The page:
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Of Mice And Men By John Steinbeck

2312 words - 9 pages

Of Mice and Men by John Steinbeck

Without much doubt, reading the novel 'Of Mice and Men' does not prove
to be a positive story. Its main input is sadness whether through
loneliness or unhappiness in the hearts of the characters in the
general social and economic environment of the time. The social
context of the story is destined for loneliness as the novel was set
in the times of 'Depression'-times where employment proved to be
difficult. As a result many were affected by poverty and loneliness as
many moved constantly in search of work. Furthermore, the setting of
the story Soledad is short for the town's full name, 'Nuestra senora
de Soledad' which means 'our Lady of Loneliness'.

Steinbeck portrays the main characters in the story as people who face
challenges of the depression. He examines such themes of American
culture as dreams, loneliness and racism. Characters chosen to evoke
such themes are usually the outcasts within the novel- Lennie, Candy,
Curley's wife and Crooks.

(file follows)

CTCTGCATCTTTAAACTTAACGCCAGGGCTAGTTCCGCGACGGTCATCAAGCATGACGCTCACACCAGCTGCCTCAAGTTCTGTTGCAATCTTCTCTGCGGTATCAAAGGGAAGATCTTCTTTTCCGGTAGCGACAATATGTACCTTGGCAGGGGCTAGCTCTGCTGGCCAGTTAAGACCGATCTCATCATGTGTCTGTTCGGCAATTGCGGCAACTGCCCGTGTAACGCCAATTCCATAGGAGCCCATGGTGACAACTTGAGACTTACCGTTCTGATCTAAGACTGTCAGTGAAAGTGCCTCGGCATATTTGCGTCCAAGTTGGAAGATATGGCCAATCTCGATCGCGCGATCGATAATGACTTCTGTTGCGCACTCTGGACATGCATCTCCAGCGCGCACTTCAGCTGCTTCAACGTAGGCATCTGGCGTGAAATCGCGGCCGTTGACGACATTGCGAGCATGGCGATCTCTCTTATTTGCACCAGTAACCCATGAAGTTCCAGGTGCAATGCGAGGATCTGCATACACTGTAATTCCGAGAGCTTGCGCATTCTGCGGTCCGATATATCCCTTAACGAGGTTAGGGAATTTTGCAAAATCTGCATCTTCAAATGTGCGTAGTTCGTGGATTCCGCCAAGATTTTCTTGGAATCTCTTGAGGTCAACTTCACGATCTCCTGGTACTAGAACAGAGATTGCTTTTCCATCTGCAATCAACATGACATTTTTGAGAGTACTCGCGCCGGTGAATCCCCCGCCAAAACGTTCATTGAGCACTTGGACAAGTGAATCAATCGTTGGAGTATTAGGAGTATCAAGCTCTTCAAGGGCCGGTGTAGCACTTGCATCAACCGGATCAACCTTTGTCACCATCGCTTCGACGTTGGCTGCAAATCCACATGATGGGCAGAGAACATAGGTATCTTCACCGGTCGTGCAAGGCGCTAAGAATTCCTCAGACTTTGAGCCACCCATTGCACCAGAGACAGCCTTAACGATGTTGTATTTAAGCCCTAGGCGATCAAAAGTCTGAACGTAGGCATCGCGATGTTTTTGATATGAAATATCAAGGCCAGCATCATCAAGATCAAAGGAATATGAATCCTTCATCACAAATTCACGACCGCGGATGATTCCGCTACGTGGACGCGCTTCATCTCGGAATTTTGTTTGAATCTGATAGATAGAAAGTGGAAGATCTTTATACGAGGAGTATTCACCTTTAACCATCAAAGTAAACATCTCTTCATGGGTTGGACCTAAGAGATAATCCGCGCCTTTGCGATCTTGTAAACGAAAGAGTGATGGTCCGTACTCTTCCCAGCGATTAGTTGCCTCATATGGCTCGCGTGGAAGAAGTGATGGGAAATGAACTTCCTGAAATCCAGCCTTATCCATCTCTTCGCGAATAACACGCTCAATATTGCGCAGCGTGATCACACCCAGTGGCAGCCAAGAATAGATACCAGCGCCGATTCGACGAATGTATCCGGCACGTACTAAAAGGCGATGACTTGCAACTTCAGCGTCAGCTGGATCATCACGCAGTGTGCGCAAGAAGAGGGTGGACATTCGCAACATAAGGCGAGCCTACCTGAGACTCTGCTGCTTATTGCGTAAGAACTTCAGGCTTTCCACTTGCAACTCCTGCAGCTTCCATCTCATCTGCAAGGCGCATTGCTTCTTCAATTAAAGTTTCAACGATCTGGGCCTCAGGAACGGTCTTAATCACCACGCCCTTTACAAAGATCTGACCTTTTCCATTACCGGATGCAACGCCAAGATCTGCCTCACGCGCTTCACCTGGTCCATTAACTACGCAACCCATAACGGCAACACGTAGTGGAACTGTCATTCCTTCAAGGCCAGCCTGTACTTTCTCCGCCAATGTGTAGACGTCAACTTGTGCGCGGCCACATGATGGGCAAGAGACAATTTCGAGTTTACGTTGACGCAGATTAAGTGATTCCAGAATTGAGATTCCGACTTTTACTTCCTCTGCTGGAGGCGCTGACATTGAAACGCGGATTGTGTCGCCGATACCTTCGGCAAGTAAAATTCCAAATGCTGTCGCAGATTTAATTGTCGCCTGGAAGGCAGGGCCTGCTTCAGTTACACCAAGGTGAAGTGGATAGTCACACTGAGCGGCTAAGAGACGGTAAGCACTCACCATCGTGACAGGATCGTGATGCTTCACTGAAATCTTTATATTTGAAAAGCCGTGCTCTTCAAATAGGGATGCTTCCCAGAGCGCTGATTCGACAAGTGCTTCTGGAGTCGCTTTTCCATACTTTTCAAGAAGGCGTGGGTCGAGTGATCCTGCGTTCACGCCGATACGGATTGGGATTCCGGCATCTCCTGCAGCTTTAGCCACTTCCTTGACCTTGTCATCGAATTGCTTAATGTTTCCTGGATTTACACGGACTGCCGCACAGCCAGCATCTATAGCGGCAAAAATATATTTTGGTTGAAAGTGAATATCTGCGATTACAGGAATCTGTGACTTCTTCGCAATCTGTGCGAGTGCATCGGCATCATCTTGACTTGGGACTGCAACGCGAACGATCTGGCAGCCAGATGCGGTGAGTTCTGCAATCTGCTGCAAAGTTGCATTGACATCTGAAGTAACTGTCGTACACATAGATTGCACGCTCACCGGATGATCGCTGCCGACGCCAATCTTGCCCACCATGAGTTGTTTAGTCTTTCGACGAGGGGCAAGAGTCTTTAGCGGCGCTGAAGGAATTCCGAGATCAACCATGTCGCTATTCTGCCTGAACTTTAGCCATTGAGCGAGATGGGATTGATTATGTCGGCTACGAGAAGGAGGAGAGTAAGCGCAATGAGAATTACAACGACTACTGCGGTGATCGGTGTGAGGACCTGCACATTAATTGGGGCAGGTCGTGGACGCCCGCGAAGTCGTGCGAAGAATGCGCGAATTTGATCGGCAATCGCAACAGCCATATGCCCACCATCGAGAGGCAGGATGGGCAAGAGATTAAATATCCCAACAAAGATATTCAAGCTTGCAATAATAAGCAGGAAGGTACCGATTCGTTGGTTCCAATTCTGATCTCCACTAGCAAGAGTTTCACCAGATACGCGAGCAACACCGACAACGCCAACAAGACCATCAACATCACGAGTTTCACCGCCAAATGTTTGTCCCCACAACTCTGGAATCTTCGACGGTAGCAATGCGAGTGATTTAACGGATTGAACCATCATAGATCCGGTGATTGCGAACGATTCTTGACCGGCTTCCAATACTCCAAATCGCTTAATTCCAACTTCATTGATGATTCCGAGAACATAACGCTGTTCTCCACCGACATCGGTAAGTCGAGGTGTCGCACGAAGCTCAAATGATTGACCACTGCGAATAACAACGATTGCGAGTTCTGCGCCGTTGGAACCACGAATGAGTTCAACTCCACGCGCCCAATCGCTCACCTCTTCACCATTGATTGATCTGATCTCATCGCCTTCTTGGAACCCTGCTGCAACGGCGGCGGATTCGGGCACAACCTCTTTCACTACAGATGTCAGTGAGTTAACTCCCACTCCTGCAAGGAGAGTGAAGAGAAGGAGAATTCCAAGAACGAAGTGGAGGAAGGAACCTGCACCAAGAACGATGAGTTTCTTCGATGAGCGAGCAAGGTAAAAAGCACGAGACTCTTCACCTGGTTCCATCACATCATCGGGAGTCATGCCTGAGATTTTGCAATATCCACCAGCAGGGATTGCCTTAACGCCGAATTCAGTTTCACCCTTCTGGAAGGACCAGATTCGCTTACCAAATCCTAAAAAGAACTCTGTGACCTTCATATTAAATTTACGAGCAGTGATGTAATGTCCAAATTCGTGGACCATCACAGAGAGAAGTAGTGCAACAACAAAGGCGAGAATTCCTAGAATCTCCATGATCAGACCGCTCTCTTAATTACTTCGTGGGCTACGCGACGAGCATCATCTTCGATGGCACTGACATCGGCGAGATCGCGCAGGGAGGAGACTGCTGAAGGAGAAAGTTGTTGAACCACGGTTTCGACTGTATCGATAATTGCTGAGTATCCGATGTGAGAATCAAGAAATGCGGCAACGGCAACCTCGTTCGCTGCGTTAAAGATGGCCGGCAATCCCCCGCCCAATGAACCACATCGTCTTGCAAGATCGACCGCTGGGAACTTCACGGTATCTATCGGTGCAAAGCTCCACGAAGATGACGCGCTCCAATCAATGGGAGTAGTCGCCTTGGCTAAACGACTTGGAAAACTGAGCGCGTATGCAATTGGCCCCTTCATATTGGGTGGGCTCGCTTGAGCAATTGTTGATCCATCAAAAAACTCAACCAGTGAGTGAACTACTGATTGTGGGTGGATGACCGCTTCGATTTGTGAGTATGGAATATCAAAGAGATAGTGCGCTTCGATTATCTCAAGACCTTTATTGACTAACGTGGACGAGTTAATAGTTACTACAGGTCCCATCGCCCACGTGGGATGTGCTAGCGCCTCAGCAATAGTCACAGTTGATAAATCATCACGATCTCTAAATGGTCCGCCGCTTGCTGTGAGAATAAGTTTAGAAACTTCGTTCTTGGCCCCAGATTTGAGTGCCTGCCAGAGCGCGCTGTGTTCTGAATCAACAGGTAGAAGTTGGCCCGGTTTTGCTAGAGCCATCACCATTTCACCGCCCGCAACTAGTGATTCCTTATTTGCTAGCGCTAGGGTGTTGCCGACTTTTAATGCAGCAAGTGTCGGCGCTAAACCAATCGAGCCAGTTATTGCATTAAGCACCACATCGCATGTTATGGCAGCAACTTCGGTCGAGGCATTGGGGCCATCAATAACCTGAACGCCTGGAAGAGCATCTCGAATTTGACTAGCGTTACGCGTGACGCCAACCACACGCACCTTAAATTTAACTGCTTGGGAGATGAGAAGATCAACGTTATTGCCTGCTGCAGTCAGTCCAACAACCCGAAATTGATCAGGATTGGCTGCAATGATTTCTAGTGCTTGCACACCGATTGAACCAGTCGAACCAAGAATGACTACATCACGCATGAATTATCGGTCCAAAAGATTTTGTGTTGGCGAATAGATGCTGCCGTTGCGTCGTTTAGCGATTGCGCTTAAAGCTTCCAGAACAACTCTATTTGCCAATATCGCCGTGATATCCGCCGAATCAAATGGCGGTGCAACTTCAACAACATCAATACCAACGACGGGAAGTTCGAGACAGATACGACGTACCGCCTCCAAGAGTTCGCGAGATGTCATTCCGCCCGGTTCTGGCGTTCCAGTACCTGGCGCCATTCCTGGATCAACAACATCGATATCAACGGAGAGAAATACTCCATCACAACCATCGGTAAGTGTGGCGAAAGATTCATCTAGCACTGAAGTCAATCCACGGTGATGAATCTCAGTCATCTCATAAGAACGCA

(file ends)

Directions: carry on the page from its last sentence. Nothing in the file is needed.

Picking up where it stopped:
For such a novel portrayed in utter sadness and sorrow, Steinbeck
chooses to start it with hopefulness and optimism "On the valley side
the water is lined with trees-willows fresh and green with every
spring." Presumably, this is doneto add greater misery when things
begin to go wrong as 'not all things beginning peacefully will end
peacefully'. The first impressions about George and Lennie put doubts
about whether the novel will remain as such a bright and hopeful story
"For a moment the place was lifeless, and then two men emerged from
the path". Having read the story, the novel starts with these scenes
of optimism though gradually it turns into an upsetting story. It is
put into greater effect with small hints of hopefulness which seems to
be lost as almost undoubtedly sorrow will follow.

Critically, Lennie seems to be the most misunderstood character in the
novel. He is prejudiced as being 'mentally retarded' due to his
reliance upon his companion, George. He seems to be oblivious to any
form of society he enters, and it's up to George to guide him.
Lennie's constant tendency to get into trouble is examined by George
"Like you always done before." The pre-eminent example is the incident
in Weed which we find out from George and Slim's conversation. George
explains Lennie's 'love' to "touch ever'thing he likes." George
describes how Lennie reached to feel the 'red dress' and as a result
the lady "squawks." In panicking the only thing which Lennie can do is
to hold on "'cause that's the only thing he can think to do." Due to
this, the woman accuses him of rape and the so the workers immediately
hunt down for him. The writer creates great sympathy for Lennie, he is
misunderstood by people in society as they do not realise his mental
capability.

Of Mice and Men Essay

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